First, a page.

Show themes

Poetry and song

Literature of the Liberation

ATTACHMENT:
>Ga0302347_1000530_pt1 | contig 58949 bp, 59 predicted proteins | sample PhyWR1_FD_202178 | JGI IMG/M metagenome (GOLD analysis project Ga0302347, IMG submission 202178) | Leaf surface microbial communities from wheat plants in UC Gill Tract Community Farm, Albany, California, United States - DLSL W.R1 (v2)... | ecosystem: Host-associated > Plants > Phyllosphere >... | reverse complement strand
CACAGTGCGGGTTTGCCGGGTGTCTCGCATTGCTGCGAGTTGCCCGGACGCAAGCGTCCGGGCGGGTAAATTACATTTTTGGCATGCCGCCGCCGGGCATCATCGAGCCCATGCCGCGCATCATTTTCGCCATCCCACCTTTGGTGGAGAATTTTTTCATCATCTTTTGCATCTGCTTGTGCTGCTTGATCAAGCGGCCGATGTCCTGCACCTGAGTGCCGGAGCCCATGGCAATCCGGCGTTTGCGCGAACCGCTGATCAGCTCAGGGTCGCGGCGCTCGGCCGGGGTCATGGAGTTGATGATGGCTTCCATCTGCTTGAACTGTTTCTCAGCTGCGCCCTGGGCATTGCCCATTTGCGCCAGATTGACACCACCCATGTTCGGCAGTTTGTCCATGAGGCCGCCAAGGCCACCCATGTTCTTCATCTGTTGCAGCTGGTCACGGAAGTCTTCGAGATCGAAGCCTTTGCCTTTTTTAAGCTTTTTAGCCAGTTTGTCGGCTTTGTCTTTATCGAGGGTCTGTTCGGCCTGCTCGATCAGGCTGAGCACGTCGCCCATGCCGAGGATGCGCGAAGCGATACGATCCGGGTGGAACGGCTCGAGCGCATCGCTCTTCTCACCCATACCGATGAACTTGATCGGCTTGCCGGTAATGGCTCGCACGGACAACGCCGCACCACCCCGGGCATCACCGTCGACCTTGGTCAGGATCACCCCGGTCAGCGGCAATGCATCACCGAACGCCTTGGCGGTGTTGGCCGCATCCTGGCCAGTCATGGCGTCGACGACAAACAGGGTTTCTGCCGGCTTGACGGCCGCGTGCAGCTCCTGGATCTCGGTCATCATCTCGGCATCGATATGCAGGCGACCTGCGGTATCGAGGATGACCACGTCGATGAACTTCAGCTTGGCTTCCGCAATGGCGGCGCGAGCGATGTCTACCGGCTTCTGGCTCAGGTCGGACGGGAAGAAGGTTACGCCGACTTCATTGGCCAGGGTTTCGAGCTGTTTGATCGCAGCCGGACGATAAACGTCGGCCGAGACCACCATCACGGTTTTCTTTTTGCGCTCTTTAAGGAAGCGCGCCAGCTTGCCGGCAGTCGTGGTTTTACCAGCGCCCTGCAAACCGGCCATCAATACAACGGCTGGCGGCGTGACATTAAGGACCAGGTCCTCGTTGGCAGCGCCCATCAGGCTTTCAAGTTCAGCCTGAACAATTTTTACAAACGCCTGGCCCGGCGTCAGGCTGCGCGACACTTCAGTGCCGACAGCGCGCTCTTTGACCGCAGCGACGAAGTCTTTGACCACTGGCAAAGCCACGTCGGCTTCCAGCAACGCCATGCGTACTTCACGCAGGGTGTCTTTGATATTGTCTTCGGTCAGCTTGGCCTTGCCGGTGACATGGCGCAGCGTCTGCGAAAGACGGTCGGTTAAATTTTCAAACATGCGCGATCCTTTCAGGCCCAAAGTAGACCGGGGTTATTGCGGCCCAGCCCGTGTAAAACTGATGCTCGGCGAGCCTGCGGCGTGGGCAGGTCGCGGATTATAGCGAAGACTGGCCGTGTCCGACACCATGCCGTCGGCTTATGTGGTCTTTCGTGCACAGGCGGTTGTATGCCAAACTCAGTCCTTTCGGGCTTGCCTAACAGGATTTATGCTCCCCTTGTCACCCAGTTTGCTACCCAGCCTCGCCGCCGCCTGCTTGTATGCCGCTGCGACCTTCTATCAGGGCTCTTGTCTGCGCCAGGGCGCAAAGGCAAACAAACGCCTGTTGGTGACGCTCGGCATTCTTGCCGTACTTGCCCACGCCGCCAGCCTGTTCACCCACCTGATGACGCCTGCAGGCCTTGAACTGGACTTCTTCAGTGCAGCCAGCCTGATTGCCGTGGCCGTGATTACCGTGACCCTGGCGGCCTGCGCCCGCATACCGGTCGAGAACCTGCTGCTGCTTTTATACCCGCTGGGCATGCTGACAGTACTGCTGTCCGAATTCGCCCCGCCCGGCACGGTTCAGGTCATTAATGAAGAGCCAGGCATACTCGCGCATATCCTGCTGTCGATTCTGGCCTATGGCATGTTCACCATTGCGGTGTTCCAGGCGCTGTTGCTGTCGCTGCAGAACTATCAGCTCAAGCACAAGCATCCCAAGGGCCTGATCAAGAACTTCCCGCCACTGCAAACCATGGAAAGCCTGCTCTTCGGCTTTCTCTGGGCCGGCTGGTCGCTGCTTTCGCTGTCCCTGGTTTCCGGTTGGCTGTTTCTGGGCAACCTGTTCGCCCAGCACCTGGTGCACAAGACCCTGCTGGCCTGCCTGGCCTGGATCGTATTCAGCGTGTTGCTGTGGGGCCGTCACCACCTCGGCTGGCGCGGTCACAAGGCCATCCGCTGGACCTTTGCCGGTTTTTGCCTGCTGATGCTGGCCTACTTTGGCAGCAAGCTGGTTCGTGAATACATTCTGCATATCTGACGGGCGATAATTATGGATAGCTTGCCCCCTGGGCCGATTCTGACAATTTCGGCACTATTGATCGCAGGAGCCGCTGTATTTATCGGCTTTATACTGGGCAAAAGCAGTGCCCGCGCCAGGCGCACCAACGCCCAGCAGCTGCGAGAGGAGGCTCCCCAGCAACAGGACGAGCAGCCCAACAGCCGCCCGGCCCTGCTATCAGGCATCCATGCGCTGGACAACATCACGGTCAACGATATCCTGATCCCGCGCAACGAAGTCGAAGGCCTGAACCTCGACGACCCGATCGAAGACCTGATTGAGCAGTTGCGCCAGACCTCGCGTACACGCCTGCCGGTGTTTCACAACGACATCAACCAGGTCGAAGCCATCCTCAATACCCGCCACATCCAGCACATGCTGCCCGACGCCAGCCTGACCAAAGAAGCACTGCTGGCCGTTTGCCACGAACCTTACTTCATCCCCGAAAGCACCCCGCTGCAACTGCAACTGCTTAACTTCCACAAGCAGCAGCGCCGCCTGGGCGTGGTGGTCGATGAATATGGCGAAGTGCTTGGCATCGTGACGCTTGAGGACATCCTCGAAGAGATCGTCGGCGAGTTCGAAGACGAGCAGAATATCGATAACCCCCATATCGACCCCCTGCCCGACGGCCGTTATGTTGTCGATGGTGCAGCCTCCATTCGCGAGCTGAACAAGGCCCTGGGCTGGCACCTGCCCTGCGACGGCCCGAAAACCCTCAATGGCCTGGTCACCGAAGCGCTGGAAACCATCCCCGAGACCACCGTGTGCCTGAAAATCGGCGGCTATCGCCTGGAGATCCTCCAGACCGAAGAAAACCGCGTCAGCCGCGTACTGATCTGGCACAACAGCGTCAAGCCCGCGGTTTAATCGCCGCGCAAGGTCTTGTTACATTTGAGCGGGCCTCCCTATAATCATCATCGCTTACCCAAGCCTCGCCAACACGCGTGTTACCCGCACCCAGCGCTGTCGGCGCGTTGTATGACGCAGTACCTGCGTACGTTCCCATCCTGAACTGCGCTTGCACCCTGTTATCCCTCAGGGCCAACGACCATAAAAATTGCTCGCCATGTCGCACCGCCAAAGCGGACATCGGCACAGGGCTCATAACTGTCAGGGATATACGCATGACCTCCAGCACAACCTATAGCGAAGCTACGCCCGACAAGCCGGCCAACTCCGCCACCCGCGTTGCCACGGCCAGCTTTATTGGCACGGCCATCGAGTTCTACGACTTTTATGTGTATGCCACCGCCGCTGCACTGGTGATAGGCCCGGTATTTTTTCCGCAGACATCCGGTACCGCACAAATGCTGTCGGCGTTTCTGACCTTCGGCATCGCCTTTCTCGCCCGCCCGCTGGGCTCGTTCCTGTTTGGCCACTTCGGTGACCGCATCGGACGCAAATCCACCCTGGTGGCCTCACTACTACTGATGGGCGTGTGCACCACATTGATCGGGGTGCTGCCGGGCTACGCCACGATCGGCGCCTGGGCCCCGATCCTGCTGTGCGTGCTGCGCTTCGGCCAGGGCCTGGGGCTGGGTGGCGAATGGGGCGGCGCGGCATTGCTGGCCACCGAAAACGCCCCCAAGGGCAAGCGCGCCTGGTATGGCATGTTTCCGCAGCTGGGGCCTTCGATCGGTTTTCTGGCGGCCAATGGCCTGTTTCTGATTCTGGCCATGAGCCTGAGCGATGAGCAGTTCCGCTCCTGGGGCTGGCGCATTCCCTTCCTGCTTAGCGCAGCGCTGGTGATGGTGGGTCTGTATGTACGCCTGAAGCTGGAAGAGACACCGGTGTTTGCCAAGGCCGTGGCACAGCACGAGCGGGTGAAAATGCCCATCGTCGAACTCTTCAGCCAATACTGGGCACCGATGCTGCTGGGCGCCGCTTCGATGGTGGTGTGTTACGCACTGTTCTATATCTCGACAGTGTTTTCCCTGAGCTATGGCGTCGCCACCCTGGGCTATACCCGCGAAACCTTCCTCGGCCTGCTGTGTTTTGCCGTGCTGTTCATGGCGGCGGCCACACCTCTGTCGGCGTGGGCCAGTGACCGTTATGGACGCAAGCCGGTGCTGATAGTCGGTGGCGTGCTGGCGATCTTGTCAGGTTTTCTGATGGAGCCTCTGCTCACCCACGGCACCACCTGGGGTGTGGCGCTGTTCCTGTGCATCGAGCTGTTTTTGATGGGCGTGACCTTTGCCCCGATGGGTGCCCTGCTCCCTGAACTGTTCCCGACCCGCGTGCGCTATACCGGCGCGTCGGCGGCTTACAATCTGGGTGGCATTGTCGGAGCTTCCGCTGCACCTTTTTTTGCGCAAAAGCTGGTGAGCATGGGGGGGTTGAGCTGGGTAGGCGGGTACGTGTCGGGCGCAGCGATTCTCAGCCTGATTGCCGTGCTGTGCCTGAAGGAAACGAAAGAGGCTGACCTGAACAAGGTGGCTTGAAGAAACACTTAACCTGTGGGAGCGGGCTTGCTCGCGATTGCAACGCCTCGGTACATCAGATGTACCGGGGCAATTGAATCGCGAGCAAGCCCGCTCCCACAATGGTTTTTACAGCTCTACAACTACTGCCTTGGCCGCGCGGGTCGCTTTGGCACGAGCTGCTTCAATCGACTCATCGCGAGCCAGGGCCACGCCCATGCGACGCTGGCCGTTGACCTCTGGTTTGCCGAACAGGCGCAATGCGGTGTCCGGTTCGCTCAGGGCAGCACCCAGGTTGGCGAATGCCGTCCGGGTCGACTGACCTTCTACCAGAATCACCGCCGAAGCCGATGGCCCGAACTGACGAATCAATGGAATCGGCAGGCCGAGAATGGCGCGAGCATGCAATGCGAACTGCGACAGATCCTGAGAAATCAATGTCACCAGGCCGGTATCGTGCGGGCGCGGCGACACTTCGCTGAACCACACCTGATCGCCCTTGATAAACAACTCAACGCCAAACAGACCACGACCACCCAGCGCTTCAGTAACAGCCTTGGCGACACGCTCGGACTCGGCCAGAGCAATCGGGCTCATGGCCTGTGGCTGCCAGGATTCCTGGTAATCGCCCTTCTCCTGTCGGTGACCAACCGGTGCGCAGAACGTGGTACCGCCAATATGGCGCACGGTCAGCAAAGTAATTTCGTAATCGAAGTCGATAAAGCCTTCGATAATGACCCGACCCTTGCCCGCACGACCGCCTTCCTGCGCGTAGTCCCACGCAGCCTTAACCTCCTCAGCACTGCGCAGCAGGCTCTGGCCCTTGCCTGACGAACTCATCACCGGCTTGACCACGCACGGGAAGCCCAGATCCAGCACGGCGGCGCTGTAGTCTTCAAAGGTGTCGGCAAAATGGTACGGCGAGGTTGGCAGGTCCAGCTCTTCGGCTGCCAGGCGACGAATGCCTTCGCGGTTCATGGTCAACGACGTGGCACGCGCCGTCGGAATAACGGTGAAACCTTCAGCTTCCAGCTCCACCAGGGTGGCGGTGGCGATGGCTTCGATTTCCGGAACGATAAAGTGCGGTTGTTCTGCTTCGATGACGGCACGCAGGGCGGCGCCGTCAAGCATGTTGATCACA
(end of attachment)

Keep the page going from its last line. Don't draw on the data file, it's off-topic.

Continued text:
In the catalogue accompanying this exhibition, Michel Murat describes the ‘triumph of the poetry of resistance’ in the period leading up to the liberation of Paris, in which Paul Éluard and Louis Aragon, both Communists and past members of the Surrealist movement, were the principal poets. The poems by Éluard are ubiquitous and are found in books on the liberation of Paris, in prisoners’ books and even in programmes for galas held in Paris after the Liberation. But there were two sides to resistance poetry; one was glory, about the War, victory and liberation. The other was disillusion, as the news of the concentration camps and the implications of the atomic bomb soured the peace that no longer seemed so glorious. After the Liberation, the style of the poetry of the Resistance was no longer considered modern and began to be overtaken by new poetry such as Jacques Prévert’s Paroles. Published in 1945 it became one of the four best-selling books of the post-war period. Of the sheet music published after the Liberation, Anna Marly’s Le chant de la liberation was the most popular while the cartoonist and broadcaster Maurice Van Moppès’s parodies of well-known songs were first published as pamphlets dropped over France by the Royal Air Force.